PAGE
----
I’ve had the drop foot thing for years now and have tried the NHS ‘attachments’ and they didn’t help me so I had to make my own. I ended up with a football shin pad from sports direct and a piece of 1" wide elastic riveted to it with a rubber triangle at the other end of the elastic that slotted in my laces to hold my foot up but it didn’t restrict me pushing my foot down. The NHS velcro ones were just pulling my footwear on too much and didn’t have the angle to lift my foot. I’ve attached some pics so you can get the general idea.



Your home made foot drop orthosis looks similar to the Boxia: BOXIA A.F.O. DROP FOOT | Orliman

I used lots of different devices to help with foot drop over the years and the Boxia was the best, apart from FES (which is a whole different ballgame).

Well done for figuring out what helps and making your own. It’s brilliant.

Sue

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Hello Jeff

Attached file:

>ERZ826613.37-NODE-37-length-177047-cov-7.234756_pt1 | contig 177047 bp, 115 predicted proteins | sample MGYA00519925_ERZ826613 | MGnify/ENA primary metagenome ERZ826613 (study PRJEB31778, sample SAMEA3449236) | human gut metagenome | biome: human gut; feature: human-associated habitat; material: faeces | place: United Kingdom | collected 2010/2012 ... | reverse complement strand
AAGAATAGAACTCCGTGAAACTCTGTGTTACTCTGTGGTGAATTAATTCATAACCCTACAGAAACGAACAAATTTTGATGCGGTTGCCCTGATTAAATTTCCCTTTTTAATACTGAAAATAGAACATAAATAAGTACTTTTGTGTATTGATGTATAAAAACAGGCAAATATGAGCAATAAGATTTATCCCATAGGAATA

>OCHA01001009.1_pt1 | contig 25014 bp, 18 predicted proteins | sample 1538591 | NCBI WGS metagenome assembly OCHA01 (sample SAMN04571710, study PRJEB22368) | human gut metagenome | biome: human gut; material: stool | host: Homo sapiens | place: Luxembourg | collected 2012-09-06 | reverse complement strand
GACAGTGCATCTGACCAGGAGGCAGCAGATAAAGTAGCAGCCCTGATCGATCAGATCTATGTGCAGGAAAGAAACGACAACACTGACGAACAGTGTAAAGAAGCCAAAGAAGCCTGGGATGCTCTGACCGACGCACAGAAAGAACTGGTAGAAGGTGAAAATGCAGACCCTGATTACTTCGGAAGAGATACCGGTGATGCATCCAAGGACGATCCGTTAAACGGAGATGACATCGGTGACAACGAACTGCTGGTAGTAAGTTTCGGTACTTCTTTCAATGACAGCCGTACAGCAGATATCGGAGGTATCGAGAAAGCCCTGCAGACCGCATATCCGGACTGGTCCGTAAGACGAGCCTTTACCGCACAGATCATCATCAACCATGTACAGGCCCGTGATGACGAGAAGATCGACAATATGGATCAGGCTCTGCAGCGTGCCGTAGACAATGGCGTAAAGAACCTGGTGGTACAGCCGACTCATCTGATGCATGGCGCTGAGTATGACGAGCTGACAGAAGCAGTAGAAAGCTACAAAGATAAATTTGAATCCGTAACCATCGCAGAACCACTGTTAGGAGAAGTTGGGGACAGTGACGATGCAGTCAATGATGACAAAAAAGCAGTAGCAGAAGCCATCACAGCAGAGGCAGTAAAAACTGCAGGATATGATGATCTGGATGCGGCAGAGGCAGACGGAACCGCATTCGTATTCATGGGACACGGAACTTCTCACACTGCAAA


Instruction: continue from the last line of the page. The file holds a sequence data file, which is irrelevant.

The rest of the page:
It sounds as though you could consider having your car adapted for hand controls. Your braking might be too heavy, but so could your acceleration in time.

I decided years ago (2006) to have my driving assessed by a mobility testing centre (you can find one of these here: https://www.drivingmobility.org.uk/ ). I was concerned about my reaction times. In fact when assessed I was told my reactions were just about legal. I decided to have my car adapted anyway and actually had a few lessons with a specialist instructor.

It made quite a big difference to my driving ability. Not least was the confidence I felt. I’d been worried about not being able to control the brakes well enough and so put people (and animals) at risk.

It does sound like a neurological examination and perhaps testing would be useful for you. Your GP should be able to refer you to a neurologist, although there may be a long wait; all hospital waiting lists have grown longer due to Covid.

Best of luck with your driving and getting a neurological work over.

Sue